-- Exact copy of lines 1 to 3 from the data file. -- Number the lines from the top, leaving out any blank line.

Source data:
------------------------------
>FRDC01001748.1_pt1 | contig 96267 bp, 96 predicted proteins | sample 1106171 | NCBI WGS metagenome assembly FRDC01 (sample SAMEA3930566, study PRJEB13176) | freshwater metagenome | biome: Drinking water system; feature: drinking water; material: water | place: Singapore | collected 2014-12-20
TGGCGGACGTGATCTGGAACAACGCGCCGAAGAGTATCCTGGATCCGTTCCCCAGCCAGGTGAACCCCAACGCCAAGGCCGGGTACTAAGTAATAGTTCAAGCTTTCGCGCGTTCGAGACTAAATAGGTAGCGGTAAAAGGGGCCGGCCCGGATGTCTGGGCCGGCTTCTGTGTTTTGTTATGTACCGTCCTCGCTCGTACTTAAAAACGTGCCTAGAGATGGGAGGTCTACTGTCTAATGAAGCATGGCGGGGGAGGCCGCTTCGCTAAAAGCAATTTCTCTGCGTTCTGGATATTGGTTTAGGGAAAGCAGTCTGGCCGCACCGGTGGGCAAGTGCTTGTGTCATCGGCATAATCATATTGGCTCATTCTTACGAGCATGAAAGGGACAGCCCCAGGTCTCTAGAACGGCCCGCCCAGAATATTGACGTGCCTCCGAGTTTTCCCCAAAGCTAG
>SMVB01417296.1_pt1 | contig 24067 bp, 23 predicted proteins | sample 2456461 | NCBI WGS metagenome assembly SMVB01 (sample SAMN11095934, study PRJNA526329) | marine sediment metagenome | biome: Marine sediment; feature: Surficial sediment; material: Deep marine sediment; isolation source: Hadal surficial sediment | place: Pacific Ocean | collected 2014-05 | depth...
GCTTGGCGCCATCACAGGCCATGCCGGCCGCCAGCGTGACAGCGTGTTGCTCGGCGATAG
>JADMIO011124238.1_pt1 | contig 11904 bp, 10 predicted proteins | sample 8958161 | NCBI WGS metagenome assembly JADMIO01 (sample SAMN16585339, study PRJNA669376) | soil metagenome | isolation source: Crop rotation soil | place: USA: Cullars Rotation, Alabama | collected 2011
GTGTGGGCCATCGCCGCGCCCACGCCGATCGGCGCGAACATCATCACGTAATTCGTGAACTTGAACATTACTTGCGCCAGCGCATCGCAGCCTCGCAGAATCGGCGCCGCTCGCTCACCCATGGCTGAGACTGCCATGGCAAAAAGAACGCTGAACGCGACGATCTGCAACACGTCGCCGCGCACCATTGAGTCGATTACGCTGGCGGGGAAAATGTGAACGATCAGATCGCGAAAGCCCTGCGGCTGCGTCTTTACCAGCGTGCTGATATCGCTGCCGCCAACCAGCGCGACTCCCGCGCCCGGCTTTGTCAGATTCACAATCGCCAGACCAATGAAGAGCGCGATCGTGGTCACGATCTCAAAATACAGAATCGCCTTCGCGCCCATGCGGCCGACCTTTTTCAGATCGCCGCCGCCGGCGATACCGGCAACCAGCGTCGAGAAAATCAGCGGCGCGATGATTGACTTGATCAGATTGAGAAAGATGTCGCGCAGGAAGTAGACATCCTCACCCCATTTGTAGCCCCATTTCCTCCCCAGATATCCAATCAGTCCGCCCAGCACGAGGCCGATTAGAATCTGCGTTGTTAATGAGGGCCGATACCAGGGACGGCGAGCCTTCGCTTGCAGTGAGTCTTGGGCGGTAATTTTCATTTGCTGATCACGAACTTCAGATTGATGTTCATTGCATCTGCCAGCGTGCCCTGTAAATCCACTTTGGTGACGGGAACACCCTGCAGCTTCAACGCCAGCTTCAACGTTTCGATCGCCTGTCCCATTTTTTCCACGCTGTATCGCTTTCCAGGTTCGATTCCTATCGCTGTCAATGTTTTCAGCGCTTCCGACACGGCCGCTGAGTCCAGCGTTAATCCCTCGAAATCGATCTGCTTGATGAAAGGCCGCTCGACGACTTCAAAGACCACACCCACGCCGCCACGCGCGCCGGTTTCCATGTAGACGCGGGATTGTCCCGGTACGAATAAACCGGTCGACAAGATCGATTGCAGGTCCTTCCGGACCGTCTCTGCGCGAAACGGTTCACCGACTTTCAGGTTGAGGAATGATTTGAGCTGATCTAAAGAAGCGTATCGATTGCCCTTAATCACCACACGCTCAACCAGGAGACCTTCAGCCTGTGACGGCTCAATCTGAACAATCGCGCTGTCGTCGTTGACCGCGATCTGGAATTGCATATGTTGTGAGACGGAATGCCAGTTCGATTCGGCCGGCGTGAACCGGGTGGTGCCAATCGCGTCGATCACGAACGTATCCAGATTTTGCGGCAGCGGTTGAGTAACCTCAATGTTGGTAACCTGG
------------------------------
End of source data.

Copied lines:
>FRDC01001748.1_pt1 | contig 96267 bp, 96 predicted proteins | sample 1106171 | NCBI WGS metagenome assembly FRDC01 (sample SAMEA3930566, study PRJEB13176) | freshwater metagenome | biome: Drinking water system; feature: drinking water; material: water | place: Singapore | collected 2014-12-20
TGGCGGACGTGATCTGGAACAACGCGCCGAAGAGTATCCTGGATCCGTTCCCCAGCCAGGTGAACCCCAACGCCAAGGCCGGGTACTAAGTAATAGTTCAAGCTTTCGCGCGTTCGAGACTAAATAGGTAGCGGTAAAAGGGGCCGGCCCGGATGTCTGGGCCGGCTTCTGTGTTTTGTTATGTACCGTCCTCGCTCGTACTTAAAAACGTGCCTAGAGATGGGAGGTCTACTGTCTAATGAAGCATGGCGGGGGAGGCCGCTTCGCTAAAAGCAATTTCTCTGCGTTCTGGATATTGGTTTAGGGAAAGCAGTCTGGCCGCACCGGTGGGCAAGTGCTTGTGTCATCGGCATAATCATATTGGCTCATTCTTACGAGCATGAAAGGGACAGCCCCAGGTCTCTAGAACGGCCCGCCCAGAATATTGACGTGCCTCCGAGTTTTCCCCAAAGCTAG
>SMVB01417296.1_pt1 | contig 24067 bp, 23 predicted proteins | sample 2456461 | NCBI WGS metagenome assembly SMVB01 (sample SAMN11095934, study PRJNA526329) | marine sediment metagenome | biome: Marine sediment; feature: Surficial sediment; material: Deep marine sediment; isolation source: Hadal surficial sediment | place: Pacific Ocean | collected 2014-05 | depth...